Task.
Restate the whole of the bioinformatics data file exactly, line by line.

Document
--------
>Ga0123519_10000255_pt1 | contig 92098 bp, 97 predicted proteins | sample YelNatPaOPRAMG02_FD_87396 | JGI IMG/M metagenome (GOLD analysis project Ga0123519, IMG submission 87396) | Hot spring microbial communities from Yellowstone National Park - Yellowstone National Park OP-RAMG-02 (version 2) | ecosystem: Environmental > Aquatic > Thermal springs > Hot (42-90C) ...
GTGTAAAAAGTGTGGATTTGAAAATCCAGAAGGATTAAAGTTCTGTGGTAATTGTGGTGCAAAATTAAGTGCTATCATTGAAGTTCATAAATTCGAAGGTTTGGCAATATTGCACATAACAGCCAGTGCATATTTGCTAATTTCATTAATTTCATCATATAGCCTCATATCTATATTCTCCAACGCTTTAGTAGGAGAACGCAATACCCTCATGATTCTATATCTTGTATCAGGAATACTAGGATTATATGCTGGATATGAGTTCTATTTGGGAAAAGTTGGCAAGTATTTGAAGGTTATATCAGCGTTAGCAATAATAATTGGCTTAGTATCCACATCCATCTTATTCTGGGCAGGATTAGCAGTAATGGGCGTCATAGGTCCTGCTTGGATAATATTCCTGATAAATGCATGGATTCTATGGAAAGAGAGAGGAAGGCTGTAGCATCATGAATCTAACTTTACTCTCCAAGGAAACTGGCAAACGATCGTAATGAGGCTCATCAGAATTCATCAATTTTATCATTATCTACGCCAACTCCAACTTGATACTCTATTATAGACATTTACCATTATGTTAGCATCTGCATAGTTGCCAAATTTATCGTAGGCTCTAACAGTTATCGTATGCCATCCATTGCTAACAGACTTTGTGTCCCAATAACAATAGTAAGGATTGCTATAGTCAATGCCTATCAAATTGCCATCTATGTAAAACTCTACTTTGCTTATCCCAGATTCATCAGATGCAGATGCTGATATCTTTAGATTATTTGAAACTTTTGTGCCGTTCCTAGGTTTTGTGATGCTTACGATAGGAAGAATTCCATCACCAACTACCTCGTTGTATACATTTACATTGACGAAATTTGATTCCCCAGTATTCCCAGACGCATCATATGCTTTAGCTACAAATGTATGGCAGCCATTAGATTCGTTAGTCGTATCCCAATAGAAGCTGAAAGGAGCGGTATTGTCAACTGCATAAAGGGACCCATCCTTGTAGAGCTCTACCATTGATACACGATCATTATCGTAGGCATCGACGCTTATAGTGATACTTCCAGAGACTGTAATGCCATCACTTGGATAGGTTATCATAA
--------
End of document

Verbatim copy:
>Ga0123519_10000255_pt1 | contig 92098 bp, 97 predicted proteins | sample YelNatPaOPRAMG02_FD_87396 | JGI IMG/M metagenome (GOLD analysis project Ga0123519, IMG submission 87396) | Hot spring microbial communities from Yellowstone National Park - Yellowstone National Park OP-RAMG-02 (version 2) | ecosystem: Environmental > Aquatic > Thermal springs > Hot (42-90C) ...
GTGTAAAAAGTGTGGATTTGAAAATCCAGAAGGATTAAAGTTCTGTGGTAATTGTGGTGCAAAATTAAGTGCTATCATTGAAGTTCATAAATTCGAAGGTTTGGCAATATTGCACATAACAGCCAGTGCATATTTGCTAATTTCATTAATTTCATCATATAGCCTCATATCTATATTCTCCAACGCTTTAGTAGGAGAACGCAATACCCTCATGATTCTATATCTTGTATCAGGAATACTAGGATTATATGCTGGATATGAGTTCTATTTGGGAAAAGTTGGCAAGTATTTGAAGGTTATATCAGCGTTAGCAATAATAATTGGCTTAGTATCCACATCCATCTTATTCTGGGCAGGATTAGCAGTAATGGGCGTCATAGGTCCTGCTTGGATAATATTCCTGATAAATGCATGGATTCTATGGAAAGAGAGAGGAAGGCTGTAGCATCATGAATCTAACTTTACTCTCCAAGGAAACTGGCAAACGATCGTAATGAGGCTCATCAGAATTCATCAATTTTATCATTATCTACGCCAACTCCAACTTGATACTCTATTATAGACATTTACCATTATGTTAGCATCTGCATAGTTGCCAAATTTATCGTAGGCTCTAACAGTTATCGTATGCCATCCATTGCTAACAGACTTTGTGTCCCAATAACAATAGTAAGGATTGCTATAGTCAATGCCTATCAAATTGCCATCTATGTAAAACTCTACTTTGCTTATCCCAGATTCATCAGATGCAGATGCTGATATCTTTAGATTATTTGAAACTTTTGTGCCGTTCCTAGGTTTTGTGATGCTTACGATAGGAAGAATTCCATCACCAACTACCTCGTTGTATACATTTACATTGACGAAATTTGATTCCCCAGTATTCCCAGACGCATCATATGCTTTAGCTACAAATGTATGGCAGCCATTAGATTCGTTAGTCGTATCCCAATAGAAGCTGAAAGGAGCGGTATTGTCAACTGCATAAAGGGACCCATCCTTGTAGAGCTCTACCATTGATACACGATCATTATCGTAGGCATCGACGCTTATAGTGATACTTCCAGAGACTGTAATGCCATCACTTGGATAGGTTATCATAA